On CT, the normal greater omentum appears as a band of fatty tissue with variable width. The CT appearance of omental pathology is dependent on the extent and duration of disease involvement. Early omental disease manifests as a smudged or permeated appearance of the omental fat (Fig. 3a). Enhancing soft tissue nodules form within the omentum as the disease progresses. An omental cake arises when these nodules coalesce to form a diffusely thickened mass and replace the normal fat (Fig. 3b) . Depending on the cause of the omental cake and the extent of intraperitoneal disease, ascites may be an accompanying feature.
While 100–150 cc of non-ionic iodinated intravenous contrast material (1.5-2 cc/s) is desirable to increase the intrinsic contrast of the images, it may not be necessary to diagnose the extent of an omental cake, unless knowledge of the extent is important to surgical planning. Frequently, however, intravenous contrast material is administered, mostly to evaluate coexisting liver or other solid organ disease. Oral contrast material is valuable to avoid confusing unopacified bowel loops with omental pathology and to define the extent of the omental findings .
The presence of associated intraabdominal and intrahepatic findings, such as hepatic metastases and lymphadenopathy, may be the only clues as to the origin of omental disease if the diagnosis is unknown; the appearance of the omental cake itself is non-specific with respect to the diagnosis . As there are many conditions that can produce an omental cake, the need for a specific diagnosis relies on percutaneous biopsy of the cake if the aetiology is unknown.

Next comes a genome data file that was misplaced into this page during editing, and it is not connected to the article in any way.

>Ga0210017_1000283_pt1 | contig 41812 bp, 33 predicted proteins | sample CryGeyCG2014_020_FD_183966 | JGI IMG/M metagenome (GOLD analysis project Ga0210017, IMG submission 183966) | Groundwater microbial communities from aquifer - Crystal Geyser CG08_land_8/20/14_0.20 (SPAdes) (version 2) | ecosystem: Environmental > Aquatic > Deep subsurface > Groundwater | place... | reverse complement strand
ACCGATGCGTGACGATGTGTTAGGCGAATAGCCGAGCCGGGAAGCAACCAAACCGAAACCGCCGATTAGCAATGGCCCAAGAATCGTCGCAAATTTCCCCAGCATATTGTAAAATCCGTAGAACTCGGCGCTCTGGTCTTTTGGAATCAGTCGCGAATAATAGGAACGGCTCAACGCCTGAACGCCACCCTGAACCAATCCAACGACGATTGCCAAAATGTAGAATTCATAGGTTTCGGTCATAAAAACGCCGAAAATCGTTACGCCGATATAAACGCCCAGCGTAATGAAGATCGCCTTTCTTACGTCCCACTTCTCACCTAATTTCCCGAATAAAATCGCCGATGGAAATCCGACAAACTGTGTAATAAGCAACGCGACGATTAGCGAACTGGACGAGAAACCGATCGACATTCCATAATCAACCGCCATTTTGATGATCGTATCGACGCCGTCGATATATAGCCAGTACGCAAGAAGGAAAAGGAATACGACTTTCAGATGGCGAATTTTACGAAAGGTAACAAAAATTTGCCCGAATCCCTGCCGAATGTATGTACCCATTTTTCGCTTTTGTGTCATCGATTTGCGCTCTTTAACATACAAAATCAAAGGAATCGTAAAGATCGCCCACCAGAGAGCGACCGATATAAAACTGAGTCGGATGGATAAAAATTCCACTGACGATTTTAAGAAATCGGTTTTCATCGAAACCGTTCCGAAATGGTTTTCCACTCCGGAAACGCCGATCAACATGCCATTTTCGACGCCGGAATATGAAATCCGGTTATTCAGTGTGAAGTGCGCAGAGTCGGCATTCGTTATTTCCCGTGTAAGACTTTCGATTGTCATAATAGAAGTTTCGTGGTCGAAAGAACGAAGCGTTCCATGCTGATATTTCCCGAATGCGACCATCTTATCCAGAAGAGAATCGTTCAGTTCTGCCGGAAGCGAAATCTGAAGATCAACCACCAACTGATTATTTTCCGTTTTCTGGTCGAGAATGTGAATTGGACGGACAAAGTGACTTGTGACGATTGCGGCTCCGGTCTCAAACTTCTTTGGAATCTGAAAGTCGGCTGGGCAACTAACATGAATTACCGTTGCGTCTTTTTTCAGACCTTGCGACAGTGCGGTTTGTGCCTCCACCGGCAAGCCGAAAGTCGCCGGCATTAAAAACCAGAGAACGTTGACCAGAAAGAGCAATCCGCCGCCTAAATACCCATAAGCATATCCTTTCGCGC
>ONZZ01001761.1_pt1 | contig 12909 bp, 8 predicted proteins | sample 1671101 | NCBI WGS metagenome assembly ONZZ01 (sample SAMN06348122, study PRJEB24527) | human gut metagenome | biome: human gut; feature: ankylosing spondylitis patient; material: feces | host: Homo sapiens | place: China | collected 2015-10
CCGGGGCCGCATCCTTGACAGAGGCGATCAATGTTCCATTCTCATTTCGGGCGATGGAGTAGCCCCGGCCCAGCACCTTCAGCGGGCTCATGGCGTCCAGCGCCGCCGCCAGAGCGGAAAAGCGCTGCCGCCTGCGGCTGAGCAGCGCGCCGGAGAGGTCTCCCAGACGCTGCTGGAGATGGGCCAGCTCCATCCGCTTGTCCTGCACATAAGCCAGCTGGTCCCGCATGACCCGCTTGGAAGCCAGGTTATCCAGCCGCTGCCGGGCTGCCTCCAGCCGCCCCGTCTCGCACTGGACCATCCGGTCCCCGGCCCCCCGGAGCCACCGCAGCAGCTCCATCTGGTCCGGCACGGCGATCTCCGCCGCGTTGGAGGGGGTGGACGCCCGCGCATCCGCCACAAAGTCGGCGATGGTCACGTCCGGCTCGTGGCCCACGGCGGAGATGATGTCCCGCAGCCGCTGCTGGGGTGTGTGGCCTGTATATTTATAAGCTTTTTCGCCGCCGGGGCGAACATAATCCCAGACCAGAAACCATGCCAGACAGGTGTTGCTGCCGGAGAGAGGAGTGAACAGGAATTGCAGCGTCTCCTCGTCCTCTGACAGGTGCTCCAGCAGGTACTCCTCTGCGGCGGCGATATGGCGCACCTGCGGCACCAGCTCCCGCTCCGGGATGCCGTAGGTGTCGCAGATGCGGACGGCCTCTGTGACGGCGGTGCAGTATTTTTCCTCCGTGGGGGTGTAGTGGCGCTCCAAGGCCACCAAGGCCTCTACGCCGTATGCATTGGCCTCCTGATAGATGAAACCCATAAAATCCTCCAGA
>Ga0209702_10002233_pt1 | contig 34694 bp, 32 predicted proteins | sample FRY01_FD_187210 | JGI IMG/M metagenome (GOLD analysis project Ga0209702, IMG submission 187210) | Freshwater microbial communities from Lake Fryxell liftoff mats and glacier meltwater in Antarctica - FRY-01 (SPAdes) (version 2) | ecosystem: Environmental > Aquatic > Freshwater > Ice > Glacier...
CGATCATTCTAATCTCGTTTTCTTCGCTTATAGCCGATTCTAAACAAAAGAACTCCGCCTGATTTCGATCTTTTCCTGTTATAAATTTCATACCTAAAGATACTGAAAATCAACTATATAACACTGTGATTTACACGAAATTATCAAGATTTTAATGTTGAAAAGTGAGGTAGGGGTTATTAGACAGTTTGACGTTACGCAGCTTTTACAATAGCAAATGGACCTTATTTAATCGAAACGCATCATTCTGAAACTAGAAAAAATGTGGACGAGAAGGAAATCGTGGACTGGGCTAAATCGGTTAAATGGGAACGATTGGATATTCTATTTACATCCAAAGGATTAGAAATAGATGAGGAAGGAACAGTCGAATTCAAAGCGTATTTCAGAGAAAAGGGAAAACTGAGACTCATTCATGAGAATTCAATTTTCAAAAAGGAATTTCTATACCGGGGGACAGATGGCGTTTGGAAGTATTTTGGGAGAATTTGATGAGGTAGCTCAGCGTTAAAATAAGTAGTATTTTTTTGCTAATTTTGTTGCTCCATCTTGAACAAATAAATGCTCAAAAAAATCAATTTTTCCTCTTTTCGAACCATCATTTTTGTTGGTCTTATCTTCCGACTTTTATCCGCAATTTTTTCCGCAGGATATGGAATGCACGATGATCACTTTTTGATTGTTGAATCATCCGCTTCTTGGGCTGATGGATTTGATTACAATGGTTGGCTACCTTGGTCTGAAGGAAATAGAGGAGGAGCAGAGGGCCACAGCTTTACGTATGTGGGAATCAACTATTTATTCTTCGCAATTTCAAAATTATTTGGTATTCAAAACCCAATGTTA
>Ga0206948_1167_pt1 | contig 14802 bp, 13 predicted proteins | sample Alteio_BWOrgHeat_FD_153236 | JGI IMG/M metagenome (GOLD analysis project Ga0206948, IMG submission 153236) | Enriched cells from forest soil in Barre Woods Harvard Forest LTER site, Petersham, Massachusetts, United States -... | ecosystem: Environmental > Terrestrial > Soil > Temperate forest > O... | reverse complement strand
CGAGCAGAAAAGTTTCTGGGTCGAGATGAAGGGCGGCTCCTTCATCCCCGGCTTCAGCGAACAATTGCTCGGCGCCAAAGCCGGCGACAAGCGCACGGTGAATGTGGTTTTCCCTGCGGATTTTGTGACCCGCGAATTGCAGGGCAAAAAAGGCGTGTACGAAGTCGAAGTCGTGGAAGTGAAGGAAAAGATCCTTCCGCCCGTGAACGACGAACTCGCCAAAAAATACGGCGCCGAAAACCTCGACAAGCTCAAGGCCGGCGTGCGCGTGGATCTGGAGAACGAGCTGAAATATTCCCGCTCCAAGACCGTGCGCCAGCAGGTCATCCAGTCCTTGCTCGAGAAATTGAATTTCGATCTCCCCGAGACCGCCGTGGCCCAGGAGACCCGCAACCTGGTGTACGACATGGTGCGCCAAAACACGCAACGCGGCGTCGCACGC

Ultrasound (US) and magnetic resonance imaging (MRI) also have been used to evaluate the greater omentum [8, 9]. US serves an alternative to CT in guiding biopsy of omental cakes . MRI demonstrates omental cakes and other peritoneal implants, but unless a gastrointestinal contrast agent is administered, there is inferior contrast resolution relative to CT . Thus, CT is the mainstay modality to image the greater omentum. Nevertheless, MRI may be utilized in patients with contraindications to CT (contrast sensitivity, pregnancy) or as an adjunct in patients with inconclusive CT findings. Delayed enhancement after gadolinium improves detection of peritoneal metastases . Furthermore, the use of diffusion-weighted MRI is emerging as a potential technique for omental and peritoneal metastases .
Metastatic involvement is the most common cause of omental cakes . Along with peritoneal fluid (74%) and peritoneal thickening with enhancement (62%), omental involvement is a frequently encountered finding with peritoneal carcinomatosis on CT . While ovarian carcinoma is the most common cause of omental cakes, colonic, pancreatic, and gastric cancers are other common malignancies that may result in omental metastases . However, virtually any tumour capable of intraperitoneal spread, such as endometrial or bladder cancer, may cause an omental cake (Figs. 4, 5, 6, 7) .